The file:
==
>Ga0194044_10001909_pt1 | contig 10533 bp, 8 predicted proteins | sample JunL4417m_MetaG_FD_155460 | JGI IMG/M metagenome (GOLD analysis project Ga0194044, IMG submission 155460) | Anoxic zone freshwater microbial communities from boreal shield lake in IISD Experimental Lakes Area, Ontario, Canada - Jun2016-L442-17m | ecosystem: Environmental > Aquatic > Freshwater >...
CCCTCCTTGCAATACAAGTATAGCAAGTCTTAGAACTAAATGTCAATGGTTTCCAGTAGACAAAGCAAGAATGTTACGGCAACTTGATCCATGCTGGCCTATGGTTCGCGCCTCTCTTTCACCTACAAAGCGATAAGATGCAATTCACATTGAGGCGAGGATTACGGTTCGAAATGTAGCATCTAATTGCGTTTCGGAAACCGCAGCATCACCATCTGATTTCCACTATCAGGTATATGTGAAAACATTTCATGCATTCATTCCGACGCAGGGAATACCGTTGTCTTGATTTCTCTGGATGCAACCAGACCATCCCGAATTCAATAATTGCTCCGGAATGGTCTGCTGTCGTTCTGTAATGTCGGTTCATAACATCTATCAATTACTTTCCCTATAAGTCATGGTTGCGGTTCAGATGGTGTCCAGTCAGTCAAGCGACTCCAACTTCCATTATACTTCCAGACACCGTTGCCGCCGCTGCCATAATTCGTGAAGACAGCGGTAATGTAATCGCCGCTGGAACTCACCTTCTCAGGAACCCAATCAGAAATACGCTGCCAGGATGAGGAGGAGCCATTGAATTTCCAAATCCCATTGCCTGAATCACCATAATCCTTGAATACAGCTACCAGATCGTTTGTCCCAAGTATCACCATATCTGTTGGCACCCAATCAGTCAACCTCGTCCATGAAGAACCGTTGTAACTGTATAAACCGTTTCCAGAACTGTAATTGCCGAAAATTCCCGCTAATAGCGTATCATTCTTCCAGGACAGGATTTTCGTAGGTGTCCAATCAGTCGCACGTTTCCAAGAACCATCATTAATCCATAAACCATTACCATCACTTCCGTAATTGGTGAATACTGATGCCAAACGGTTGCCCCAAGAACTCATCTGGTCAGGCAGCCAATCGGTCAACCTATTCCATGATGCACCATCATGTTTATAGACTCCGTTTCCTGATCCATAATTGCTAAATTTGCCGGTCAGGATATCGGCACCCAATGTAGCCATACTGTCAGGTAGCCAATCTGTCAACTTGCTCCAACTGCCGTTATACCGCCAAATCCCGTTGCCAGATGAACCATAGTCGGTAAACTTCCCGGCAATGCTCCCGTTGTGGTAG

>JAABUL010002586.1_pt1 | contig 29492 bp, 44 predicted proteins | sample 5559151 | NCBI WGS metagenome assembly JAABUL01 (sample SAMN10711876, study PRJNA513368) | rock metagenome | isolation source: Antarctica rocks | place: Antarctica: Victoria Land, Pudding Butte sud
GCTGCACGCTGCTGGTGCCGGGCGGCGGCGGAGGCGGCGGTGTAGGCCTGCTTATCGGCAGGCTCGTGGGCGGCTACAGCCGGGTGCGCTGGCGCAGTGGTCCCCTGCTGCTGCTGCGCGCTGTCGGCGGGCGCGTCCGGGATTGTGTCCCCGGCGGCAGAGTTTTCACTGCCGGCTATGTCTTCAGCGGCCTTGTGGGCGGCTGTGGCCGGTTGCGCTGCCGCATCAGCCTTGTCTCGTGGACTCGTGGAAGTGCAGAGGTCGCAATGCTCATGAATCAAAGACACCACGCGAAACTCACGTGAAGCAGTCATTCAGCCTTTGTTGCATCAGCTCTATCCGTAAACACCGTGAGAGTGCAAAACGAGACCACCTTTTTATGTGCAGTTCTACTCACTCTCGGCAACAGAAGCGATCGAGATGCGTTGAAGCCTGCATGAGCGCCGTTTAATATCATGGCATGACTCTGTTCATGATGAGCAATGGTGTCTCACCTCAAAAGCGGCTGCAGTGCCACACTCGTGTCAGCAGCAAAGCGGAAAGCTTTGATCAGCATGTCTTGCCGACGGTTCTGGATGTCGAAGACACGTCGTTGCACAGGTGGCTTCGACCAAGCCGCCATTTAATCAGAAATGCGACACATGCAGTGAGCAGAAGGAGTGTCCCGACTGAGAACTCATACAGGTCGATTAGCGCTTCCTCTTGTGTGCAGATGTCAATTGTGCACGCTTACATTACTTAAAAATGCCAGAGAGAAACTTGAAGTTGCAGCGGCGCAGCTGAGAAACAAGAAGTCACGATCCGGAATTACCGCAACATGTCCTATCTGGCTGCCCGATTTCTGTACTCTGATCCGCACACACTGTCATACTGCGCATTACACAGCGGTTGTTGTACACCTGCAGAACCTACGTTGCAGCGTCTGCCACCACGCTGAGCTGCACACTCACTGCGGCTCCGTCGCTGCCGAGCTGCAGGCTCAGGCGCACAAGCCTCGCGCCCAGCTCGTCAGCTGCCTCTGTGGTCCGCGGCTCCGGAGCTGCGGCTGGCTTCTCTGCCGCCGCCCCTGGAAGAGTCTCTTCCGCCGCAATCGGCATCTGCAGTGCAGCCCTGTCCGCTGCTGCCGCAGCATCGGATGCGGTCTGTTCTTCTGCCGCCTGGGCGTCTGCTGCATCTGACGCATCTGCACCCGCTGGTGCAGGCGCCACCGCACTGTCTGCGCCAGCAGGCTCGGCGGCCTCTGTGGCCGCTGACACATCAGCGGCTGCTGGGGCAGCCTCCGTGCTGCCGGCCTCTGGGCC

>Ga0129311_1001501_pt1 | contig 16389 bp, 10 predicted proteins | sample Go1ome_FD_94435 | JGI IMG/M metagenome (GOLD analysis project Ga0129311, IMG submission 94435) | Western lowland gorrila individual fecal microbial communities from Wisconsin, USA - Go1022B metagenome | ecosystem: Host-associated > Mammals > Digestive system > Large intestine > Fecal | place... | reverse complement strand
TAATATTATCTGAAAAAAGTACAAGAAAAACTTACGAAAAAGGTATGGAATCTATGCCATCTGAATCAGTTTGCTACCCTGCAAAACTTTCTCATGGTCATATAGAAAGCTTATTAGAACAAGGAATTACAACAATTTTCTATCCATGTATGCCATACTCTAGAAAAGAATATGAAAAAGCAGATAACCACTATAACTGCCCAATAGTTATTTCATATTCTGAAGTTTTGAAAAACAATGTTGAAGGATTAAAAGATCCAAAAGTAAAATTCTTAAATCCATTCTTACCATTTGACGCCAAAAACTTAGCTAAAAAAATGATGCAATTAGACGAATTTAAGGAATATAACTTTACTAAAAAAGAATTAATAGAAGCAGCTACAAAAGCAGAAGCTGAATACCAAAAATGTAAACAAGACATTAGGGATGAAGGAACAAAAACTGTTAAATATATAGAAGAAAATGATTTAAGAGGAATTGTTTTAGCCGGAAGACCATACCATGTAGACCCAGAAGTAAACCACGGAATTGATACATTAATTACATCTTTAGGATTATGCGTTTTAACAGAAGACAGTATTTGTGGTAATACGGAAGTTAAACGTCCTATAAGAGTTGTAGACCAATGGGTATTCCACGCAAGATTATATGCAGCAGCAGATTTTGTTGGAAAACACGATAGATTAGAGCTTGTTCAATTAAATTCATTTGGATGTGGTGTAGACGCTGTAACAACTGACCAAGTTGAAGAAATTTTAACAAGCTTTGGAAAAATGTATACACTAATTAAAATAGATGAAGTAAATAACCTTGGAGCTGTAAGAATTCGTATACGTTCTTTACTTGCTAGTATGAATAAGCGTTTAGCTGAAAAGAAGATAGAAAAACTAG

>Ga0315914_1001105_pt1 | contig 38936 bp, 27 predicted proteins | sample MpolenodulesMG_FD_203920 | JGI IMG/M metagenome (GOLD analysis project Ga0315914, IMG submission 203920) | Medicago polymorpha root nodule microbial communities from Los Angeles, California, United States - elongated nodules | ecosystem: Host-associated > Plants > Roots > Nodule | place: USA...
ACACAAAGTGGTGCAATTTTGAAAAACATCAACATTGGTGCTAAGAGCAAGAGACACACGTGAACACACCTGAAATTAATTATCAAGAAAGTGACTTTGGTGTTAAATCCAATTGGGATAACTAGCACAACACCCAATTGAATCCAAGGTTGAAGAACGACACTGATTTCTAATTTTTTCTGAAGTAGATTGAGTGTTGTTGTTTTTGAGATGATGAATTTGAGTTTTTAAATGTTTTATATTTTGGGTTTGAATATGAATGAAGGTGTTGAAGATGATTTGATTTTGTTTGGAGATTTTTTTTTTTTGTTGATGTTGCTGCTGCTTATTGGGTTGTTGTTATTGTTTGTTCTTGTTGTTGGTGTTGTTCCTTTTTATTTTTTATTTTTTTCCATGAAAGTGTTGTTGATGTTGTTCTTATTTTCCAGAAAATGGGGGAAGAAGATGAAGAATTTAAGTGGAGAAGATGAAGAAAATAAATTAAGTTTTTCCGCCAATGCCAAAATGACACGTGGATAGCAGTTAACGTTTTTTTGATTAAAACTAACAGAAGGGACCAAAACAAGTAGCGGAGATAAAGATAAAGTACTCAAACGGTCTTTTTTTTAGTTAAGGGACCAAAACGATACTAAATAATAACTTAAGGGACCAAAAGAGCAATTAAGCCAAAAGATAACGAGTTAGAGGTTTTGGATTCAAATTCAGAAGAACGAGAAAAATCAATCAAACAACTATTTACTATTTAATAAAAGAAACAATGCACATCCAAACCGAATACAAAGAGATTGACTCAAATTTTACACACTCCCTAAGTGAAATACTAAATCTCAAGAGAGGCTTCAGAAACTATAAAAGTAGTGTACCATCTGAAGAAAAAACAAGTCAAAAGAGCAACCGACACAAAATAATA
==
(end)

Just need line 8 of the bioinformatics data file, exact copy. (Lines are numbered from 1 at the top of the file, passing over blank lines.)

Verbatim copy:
ACACAAAGTGGTGCAATTTTGAAAAACATCAACATTGGTGCTAAGAGCAAGAGACACACGTGAACACACCTGAAATTAATTATCAAGAAAGTGACTTTGGTGTTAAATCCAATTGGGATAACTAGCACAACACCCAATTGAATCCAAGGTTGAAGAACGACACTGATTTCTAATTTTTTCTGAAGTAGATTGAGTGTTGTTGTTTTTGAGATGATGAATTTGAGTTTTTAAATGTTTTATATTTTGGGTTTGAATATGAATGAAGGTGTTGAAGATGATTTGATTTTGTTTGGAGATTTTTTTTTTTTGTTGATGTTGCTGCTGCTTATTGGGTTGTTGTTATTGTTTGTTCTTGTTGTTGGTGTTGTTCCTTTTTATTTTTTATTTTTTTCCATGAAAGTGTTGTTGATGTTGTTCTTATTTTCCAGAAAATGGGGGAAGAAGATGAAGAATTTAAGTGGAGAAGATGAAGAAAATAAATTAAGTTTTTCCGCCAATGCCAAAATGACACGTGGATAGCAGTTAACGTTTTTTTGATTAAAACTAACAGAAGGGACCAAAACAAGTAGCGGAGATAAAGATAAAGTACTCAAACGGTCTTTTTTTTAGTTAAGGGACCAAAACGATACTAAATAATAACTTAAGGGACCAAAAGAGCAATTAAGCCAAAAGATAACGAGTTAGAGGTTTTGGATTCAAATTCAGAAGAACGAGAAAAATCAATCAAACAACTATTTACTATTTAATAAAAGAAACAATGCACATCCAAACCGAATACAAAGAGATTGACTCAAATTTTACACACTCCCTAAGTGAAATACTAAATCTCAAGAGAGGCTTCAGAAACTATAAAAGTAGTGTACCATCTGAAGAAAAAACAAGTCAAAAGAGCAACCGACACAAAATAATA